To those of us who don’t live in the D.C. area and profit from the income tax system, it is hard to find much to like about the federal income tax. People correctly complain:
- It takes your money before you see it, making feeding the government a higher priority than feeding your family.
- It is extremely complicated to the point that most people have to pay someone else to do their taxes for them.
- It requires that taxpayers keep detailed records.
- It is impossible to find even one person who has read the whole law or who claims to fully understand it.
- It is modified by men and women who have no idea what the language they are voting for actually means.
- It is changed pursuant to computer models that try to predict the impact of tax policy changes while ignoring the fact that people actually try to do what is best for themselves and their families, and not what the bureaucrats want.
- It is easily “gamed” if you are part of a group that can pay for special treatment.
- It’s ridiculously easy to evade, and that evasion costs the government hundreds of billions of dollars every year.
- It can be difficult to get some of your own money back even if you are entitled to it, and refunds are given only once per year.
- Congress is constantly changing it. Many of those changes are bought by lobbyists so that they benefit one group while adversely affecting other groups.
- Because it is constantly changing, it’s impossible to do any sound, long range planning because you have no certainty on how much of the money you earn you can keep the next year.
It is harmful to the overall economy and makes it more difficult for American manufacturers to compete in the global marketplace with their foreign competitors.
With all of these problems, you may ask, “How could such a terrible system last for over 100 years?” The answer, of course, is that it is hugely profitable for the D.C. elites and their minions in Congress. They don’t care what it does to the rest of us as long as they can get rich from it.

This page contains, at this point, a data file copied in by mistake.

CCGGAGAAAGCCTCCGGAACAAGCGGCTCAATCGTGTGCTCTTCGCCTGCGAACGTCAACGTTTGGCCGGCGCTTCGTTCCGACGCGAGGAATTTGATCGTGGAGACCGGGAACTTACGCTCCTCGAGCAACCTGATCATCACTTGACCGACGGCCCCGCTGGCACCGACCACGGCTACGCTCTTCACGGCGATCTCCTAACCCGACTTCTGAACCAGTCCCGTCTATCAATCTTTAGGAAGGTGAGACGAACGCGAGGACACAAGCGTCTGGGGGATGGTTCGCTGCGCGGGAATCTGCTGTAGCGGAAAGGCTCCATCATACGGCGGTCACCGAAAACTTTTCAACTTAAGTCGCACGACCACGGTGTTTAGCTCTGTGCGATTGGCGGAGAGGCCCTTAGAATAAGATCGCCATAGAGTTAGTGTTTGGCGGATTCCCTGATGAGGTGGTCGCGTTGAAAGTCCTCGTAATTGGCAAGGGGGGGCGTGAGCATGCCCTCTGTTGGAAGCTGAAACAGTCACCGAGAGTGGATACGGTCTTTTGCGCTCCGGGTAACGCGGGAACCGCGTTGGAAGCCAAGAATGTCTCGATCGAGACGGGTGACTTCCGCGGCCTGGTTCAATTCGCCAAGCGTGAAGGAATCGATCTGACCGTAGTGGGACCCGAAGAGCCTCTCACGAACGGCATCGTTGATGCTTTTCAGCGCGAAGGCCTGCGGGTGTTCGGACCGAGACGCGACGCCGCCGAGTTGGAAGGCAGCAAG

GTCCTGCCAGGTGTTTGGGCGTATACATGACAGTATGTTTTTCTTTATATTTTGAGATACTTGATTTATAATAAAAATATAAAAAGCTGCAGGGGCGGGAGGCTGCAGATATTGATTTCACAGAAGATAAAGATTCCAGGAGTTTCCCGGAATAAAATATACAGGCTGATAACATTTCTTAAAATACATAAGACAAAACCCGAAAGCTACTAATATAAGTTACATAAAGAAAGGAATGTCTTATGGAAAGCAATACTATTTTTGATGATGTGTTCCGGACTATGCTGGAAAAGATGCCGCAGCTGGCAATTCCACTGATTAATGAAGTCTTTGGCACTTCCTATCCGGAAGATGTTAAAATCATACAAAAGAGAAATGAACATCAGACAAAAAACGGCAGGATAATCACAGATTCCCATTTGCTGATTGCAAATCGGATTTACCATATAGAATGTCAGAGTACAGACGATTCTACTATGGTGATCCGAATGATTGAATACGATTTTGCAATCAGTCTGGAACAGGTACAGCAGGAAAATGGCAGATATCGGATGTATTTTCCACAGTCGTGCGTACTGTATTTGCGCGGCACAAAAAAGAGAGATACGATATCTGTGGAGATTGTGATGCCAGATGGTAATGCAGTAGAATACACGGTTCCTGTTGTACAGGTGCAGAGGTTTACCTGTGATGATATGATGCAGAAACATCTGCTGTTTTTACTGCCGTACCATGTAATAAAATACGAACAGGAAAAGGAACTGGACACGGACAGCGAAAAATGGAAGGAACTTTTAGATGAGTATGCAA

Of course, they do throw out a few bones every now and then to make certain people feel like they’re getting a break that others aren’t. Among those kinds of benefits are:
- Tax credits for the installation of solar systems equal to 26% of the cost
- Earned income credit
- $2,500 deduction for student loan interest
- $2,500 tax credit for undergraduate education expenses
- $2,000 tax credit per dependent child under age 16
- IRA contribution deduction
- Continuing education deduction
It is important to remember that a tax credit and a tax deduction are distinctly different. A tax credit reduces the taxes you owe. If your total tax liability is $15,000, but you qualify for a $10,000 tax credit, your tax bill is reduced by the full $10,000 to just $5,000.
A tax deduction merely reduces the amount of income that is subject to taxation. For example, if you are in the 20% income tax bracket, a $10,000 tax deduction will save you just $2,000 in federal income taxes.
Don’t forget that these credits and deductions won’t save you a dime of federal payroll tax. Those taxes are strictly a percentage of your earnings with no credits or deductions allowed.